The main takeway won’t come until November, when all 140 seats in the Legislature are up for grabs. Democrats will try to wrest control from Republicans, who have narrow majorities in the House and Senate.
Normally sleepy affairs, this year’s primaries had drama, as moderates in both parties took fire from their more extreme flanks.
On the Democratic side, progressive challengers looking to upset the status quo failed to generate much enthusiasm, as most incumbents easily won. One glaring exception: Senate Minority Leader Dick Saslaw’s near-loss to human rights lawyer Yasmine Taeb in a northern Virginia district.
“The other guy’s been in there too long,” said John Laszakovits, a 60-year-old engineer from Falls Church, who said he voted for Taeb.
Saslaw, who is pro-business and chummy with Republicans, has not faced a primary challenger in 40 years. This year he faced two, including Taeb, who painted Saslaw as too conservative and cozy with special interests.
“I’m not gonna lie. It was closer than I thought it was going to be,” Saslaw said in a brief interview at his victory party.
He attributed the close nature of the race to the momentum for candidates who promise change. “People want new,” he said.
In a sign of unease with established Democratic politicians on the local level, two long-tenured northern Virginia prosecutors lost to reform-minded challengers intent on making changes to what they view as a heavy handed criminal justice system. Parisa Dehghani-Tafti defeated incumbent Commonwealth’s Attorney Theo Stamos in Arlington County and Steve Descano unseated incumbent Raymond Morrogh in Fairfax County.
On the GOP side, lingering resentment over last year’s vote to expand Medicaid in Virginia fueled divisive contests.
Republican voters in a swing district punished Del. Bob Thomas, who voted for the expansion. They opted instead for a more conservative challenger, Paul Milde, who could make it harder for Republicans to keep their majority in the House.
But Republican Sen. Emmett Hanger, one of the state’s most powerful senators, easily fended off his challenger.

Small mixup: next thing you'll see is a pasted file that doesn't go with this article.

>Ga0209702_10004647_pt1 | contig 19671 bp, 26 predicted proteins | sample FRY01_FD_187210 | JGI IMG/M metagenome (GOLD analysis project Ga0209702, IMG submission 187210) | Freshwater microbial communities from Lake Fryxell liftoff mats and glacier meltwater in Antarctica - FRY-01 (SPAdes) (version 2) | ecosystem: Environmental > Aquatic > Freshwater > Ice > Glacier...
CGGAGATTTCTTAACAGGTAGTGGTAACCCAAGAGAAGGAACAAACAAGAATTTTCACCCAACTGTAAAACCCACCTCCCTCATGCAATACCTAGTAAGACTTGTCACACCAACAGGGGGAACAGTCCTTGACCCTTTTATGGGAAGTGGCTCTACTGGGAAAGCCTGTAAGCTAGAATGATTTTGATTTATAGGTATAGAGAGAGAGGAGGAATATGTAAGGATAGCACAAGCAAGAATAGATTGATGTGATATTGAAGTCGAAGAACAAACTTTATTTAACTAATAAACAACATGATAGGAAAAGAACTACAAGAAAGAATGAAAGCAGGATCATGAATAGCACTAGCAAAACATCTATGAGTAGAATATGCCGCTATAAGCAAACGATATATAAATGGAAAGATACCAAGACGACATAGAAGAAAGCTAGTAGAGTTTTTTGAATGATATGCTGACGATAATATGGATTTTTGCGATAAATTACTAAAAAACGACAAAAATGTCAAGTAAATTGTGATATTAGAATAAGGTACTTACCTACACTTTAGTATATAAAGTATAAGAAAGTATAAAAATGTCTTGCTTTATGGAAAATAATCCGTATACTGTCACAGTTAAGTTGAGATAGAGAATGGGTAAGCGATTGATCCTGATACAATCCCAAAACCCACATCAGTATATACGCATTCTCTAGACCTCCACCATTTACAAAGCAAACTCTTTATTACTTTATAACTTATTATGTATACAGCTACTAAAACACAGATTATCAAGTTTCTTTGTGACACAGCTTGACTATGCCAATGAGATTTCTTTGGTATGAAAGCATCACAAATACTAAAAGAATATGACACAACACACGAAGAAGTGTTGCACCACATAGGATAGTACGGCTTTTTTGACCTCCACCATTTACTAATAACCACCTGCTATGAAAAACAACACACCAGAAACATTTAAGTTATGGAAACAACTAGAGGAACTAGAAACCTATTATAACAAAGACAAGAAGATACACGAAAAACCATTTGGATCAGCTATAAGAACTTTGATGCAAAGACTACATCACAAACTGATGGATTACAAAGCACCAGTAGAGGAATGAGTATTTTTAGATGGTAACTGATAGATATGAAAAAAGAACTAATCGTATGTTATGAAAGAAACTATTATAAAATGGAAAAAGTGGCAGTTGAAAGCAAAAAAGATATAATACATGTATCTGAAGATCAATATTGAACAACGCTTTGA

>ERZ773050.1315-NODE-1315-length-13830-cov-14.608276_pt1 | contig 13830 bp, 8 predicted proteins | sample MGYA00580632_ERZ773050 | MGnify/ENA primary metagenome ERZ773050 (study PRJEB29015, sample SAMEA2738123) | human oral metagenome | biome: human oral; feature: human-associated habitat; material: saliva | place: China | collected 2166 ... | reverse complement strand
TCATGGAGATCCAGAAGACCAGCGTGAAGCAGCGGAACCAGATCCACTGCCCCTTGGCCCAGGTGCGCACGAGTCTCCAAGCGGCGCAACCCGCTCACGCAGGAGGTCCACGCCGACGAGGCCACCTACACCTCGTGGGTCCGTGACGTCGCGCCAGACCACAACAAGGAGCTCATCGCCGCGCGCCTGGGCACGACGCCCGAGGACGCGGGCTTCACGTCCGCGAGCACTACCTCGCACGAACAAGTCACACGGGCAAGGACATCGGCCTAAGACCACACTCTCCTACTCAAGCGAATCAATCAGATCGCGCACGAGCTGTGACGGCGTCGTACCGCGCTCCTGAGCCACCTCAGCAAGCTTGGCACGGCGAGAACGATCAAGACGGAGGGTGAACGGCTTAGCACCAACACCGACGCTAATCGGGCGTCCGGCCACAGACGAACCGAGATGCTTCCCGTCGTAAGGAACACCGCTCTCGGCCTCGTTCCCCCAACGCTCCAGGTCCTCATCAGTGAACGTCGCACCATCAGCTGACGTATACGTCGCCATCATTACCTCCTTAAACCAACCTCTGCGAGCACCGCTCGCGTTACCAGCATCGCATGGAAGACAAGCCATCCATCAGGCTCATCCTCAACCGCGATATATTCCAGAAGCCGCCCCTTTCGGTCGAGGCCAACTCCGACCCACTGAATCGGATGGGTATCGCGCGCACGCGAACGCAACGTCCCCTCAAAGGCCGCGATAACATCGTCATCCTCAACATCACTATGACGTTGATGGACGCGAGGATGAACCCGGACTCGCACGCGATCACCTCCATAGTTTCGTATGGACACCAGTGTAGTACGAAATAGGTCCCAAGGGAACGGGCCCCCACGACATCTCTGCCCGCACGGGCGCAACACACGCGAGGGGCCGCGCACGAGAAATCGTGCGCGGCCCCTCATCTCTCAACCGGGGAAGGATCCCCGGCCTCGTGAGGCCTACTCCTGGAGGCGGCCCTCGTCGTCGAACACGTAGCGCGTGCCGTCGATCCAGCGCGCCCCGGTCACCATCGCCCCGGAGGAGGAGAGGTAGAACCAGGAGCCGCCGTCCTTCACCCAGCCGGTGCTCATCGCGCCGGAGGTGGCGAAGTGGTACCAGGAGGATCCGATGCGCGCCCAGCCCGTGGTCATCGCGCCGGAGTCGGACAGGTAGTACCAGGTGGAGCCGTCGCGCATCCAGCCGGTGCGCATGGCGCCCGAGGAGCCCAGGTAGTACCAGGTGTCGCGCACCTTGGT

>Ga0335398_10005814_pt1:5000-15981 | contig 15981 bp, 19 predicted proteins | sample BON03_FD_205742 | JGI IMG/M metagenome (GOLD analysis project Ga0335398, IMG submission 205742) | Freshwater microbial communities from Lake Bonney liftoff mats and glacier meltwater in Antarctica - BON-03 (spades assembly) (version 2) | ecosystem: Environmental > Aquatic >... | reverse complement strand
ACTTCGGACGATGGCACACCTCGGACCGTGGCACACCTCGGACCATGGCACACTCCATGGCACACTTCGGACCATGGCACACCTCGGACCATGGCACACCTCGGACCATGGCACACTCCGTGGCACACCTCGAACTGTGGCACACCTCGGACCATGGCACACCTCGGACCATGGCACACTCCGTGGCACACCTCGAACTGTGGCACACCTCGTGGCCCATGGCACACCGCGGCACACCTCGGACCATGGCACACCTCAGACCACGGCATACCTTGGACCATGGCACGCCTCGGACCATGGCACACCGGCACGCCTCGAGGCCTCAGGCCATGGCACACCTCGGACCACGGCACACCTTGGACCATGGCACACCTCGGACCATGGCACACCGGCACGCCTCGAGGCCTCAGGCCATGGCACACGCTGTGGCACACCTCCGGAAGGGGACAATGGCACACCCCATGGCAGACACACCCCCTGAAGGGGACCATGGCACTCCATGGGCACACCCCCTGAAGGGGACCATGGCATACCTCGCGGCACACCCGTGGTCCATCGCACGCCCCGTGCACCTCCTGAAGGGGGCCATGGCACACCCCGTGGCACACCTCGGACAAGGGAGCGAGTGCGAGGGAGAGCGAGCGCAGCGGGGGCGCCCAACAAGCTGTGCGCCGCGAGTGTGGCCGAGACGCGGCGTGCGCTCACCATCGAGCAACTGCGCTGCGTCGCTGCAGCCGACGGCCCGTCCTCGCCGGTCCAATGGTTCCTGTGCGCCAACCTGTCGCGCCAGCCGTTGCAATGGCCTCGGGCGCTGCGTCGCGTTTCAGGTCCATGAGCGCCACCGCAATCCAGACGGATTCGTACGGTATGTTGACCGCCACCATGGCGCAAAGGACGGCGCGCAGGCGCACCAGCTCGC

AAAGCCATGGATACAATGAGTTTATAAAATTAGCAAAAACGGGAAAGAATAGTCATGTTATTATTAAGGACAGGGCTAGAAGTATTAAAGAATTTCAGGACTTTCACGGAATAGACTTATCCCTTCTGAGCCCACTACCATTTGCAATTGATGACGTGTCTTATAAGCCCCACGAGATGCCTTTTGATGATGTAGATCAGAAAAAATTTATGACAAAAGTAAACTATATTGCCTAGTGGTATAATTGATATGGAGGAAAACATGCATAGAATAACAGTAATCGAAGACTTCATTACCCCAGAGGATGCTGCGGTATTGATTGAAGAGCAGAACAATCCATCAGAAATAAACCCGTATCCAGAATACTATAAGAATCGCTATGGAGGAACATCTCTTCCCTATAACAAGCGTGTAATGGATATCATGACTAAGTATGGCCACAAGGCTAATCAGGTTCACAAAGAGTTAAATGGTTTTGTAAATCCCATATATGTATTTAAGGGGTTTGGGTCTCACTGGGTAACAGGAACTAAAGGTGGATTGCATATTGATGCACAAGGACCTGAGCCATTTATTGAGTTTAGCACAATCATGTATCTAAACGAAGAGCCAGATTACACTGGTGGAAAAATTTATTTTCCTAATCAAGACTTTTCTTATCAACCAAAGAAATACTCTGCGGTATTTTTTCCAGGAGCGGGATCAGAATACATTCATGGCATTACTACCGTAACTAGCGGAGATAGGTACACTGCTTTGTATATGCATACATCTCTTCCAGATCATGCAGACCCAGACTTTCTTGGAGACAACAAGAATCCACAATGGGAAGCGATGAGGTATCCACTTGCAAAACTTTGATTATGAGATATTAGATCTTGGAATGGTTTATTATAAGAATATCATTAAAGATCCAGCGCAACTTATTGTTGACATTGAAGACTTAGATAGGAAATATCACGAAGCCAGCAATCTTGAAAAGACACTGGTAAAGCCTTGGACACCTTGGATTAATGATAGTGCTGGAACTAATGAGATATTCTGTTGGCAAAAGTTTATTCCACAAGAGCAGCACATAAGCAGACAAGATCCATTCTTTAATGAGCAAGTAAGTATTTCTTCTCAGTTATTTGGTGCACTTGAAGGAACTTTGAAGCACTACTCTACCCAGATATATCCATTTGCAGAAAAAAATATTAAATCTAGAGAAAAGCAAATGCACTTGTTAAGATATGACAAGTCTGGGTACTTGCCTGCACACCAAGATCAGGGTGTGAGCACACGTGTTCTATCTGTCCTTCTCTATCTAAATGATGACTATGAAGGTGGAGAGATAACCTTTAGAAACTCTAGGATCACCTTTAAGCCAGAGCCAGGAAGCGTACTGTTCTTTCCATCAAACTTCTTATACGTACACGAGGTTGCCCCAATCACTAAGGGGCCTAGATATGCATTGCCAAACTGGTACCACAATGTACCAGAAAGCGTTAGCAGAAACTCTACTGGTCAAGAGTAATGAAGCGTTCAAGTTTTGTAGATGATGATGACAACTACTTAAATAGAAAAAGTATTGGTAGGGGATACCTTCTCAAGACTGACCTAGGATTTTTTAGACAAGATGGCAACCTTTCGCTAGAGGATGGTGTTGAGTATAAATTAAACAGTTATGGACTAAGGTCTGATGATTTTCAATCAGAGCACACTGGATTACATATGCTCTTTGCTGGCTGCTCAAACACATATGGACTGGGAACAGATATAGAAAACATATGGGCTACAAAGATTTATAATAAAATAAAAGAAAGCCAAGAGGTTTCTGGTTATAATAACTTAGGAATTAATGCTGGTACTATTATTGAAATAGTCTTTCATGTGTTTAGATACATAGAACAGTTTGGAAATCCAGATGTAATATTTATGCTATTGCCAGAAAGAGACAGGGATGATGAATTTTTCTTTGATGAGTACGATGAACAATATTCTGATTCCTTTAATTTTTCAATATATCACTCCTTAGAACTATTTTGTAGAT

Hanger played a key role in the Medicaid expansion that made 400,000 low-income adults eligible to enroll. Opponent Tina Freitas said Hanger had betrayed constituents on the Medicaid issue and wasn’t conservative enough on guns or abortion. Hospitals spent heavily to help Hanger.
Both parties said they are feeling optimistic about their chances in the general election. Democrats are hoping anti-Trump energy powers them to victory and they’ve shown an eagerness to run in seats they’ve traditionally ignored, including in southwest Virginia where three Democrats fought to run in a district Trump won by 14 percentage points in 2016.
Republicans were cheering Tuesday’s turnout in key districts. More people voted in the Republican primary than in the Democratic primary in an open Virginia Beach Senate district that could determine the upper chamber’s balance of power.
Republicans were also counting on a wave of scandals earlier this year involving the state’s top Democrats to help GOP candidates.
A racist yearbook photo that surfaced in February almost forced Gov. Ralph Northam from office. Lt. Gov. Justin Fairfax was then accused by two women of sexual assault, which he denied. And Attorney General Mark Herring, after calling for Northam to resign, revealed that he too wore blackface once in college.
Adding a significant new headache for Democrats was Joe Morrissey’s victory over incumbent Sen. Rosalyn Dance in a Richmond-area senate district. Morrissey was jailed four years ago after a sex scandal involving a teenager, who Morrissey later married. He denied wrongdoing but entered an Alford plea to a misdemeanor, contributing to the delinquency of a minor, acknowledging that prosecutors had enough evidence for a conviction.
Republicans wasted little time trying to exploit Morrissey’s victory, tweeting a sarcastic congratulatory note and adding “You’ll fit right in with Justin Fairfax.”
Voter Melvin Washington said he picked Morrissey because he believes he understands the district’s neighborhoods. Washington said he is not bothered by Morrissey’s past legal problems.
“People try to blow things up more than what it is,” he said. “Ain’t none of us perfect.”